Fig. 2. Illustration of experimental setup.

Ground reaction force and kinematic data were collected concurrently with metabolic data as participants walked on an instrumented treadmill with the exosuit worn either powered (delivering forces generated by an off-board actuation unit) or unpowered. Participants were harnessed, but no body weight was supported. Participants were allowed to hold a side-mounted handrail if necessary for safety.

Participant baseline characteristics

Participants, on average, were not able to produce sufficient ankle DF to reach a neutral paretic ankle position during swing phase when walking with the exosuit unpowered, with the average peak ankle DF angle during swing phase measured at −1.85 ± 1.98° (1.85° of PF) for the nine participants recruited for this study. Forward propulsion data were not measurable for two participants who walked with a gait pattern that prevented independent measurement of GRFs for each limb by the independent treadmill force plates. The remaining seven participants presented with, on average, 46% less peak paretic propulsion (PP) (11.39 ± 2.31% bw) compared to peak non-PP (20.08 ± 2.03% bw), 52% less PP impulse (1.98 ± 0.38% bw.s) compared to non-PP impulse (4.23 ± 0.21% bw.s), and an energy cost of walking (0.22 ± 0.03 ml O2/kg/m) 46% higher than what has been reported to be normal (0.151 ml O2/kg/m) (54). See the “Participants and inclusion/exclusion criteria” section and Table 1 for greater detail.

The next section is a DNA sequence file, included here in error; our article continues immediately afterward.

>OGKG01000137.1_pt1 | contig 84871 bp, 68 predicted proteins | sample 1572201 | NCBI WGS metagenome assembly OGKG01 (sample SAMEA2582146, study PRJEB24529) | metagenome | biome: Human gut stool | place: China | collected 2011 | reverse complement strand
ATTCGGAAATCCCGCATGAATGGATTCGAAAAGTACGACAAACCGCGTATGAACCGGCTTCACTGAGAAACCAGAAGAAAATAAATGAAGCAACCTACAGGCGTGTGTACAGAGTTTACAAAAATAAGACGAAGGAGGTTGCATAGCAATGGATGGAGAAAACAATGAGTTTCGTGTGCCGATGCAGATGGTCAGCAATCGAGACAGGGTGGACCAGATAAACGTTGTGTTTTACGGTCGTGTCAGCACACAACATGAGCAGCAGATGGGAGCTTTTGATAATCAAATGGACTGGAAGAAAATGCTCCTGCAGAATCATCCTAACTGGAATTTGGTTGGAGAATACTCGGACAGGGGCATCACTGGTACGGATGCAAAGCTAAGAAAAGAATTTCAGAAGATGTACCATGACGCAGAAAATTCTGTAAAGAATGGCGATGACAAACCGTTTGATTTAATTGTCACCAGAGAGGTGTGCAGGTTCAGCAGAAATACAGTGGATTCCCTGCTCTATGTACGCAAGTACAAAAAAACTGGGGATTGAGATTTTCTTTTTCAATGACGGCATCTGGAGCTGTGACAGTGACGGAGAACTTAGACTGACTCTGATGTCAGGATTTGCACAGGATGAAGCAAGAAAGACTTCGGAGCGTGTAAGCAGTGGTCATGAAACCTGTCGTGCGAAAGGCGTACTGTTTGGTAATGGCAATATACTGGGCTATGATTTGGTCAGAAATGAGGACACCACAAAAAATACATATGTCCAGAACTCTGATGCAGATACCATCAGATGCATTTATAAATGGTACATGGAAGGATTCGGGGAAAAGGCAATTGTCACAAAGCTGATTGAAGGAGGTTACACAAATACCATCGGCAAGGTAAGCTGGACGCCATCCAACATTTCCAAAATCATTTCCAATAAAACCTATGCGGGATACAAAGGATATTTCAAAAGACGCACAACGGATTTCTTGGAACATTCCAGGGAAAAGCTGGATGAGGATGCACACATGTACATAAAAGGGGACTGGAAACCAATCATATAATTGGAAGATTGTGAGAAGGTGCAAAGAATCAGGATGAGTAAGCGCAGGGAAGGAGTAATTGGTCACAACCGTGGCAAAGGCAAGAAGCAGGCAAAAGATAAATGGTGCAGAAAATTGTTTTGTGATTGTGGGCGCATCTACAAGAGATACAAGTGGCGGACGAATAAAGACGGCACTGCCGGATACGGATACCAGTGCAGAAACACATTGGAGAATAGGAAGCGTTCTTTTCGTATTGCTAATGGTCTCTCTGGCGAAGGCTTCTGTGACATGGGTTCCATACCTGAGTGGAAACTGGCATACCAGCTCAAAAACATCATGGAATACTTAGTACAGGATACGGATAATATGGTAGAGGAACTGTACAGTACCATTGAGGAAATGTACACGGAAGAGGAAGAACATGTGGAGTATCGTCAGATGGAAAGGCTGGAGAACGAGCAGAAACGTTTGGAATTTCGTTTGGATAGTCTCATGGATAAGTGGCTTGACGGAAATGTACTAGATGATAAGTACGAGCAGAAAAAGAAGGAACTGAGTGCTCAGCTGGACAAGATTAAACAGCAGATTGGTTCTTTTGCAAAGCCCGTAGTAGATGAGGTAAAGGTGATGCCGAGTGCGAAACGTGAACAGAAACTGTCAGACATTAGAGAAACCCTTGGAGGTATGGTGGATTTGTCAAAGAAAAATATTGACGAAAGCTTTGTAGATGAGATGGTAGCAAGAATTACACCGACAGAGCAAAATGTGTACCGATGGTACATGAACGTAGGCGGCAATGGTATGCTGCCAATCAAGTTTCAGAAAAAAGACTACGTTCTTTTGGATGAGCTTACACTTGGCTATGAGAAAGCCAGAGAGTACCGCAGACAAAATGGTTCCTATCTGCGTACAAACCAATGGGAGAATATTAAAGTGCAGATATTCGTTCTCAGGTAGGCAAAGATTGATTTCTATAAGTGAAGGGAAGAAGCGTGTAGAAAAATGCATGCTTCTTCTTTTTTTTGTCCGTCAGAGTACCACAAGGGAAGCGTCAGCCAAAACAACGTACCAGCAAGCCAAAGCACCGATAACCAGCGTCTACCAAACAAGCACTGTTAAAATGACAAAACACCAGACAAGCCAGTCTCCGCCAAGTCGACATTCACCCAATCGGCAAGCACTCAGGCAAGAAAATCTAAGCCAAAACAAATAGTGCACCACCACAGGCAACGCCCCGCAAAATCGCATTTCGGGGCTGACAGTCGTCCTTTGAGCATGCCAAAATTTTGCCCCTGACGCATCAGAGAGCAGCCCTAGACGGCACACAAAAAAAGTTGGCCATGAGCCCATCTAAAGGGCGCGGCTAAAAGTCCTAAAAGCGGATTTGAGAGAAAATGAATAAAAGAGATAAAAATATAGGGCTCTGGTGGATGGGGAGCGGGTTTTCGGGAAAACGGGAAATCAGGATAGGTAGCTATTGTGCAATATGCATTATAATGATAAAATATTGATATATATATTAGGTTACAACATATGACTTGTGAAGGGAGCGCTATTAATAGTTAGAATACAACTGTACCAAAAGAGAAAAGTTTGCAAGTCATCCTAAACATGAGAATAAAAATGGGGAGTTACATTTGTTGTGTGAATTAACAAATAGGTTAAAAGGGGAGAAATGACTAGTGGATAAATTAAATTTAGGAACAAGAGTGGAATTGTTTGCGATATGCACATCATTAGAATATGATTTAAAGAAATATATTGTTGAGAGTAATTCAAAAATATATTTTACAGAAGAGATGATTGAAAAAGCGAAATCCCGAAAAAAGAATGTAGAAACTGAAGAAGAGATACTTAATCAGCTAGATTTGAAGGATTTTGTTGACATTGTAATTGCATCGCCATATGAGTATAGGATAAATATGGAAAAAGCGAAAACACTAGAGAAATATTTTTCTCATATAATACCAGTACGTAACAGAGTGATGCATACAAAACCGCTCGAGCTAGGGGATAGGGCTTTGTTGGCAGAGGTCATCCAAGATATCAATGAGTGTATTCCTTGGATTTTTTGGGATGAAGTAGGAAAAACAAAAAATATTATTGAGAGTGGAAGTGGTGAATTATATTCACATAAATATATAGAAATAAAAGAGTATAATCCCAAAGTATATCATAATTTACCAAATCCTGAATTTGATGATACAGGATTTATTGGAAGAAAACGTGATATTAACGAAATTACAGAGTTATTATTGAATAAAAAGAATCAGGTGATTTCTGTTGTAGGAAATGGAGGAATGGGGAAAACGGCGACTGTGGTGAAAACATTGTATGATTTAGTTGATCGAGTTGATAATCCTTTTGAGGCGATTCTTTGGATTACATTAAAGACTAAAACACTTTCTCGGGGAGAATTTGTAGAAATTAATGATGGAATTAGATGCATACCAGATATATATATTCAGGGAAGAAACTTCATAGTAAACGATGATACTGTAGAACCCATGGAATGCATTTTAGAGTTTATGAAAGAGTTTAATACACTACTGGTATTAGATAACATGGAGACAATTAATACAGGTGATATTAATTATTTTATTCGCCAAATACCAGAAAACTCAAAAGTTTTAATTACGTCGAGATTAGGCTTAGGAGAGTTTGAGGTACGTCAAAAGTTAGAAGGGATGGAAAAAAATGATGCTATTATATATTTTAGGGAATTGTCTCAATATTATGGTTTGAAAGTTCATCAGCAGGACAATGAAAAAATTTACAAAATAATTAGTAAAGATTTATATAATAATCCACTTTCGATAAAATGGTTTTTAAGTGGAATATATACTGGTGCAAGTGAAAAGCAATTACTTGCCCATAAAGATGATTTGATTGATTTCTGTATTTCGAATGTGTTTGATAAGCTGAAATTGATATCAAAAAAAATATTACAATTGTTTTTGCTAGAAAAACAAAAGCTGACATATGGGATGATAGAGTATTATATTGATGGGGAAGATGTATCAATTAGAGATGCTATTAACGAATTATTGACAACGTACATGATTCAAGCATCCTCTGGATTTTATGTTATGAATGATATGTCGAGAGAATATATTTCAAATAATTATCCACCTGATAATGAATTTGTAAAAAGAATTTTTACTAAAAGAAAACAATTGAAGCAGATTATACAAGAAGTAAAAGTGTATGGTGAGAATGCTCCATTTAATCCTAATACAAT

Table 1. Participant baseline characteristics and gait performance.

AD, assistive device; P, paretic; NP, nonparetic; AGRF, anterior GRF; F, female; M, male; Y, yes; N, no.

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Effective targeting of paretic limb ground clearance and forward propulsion deficits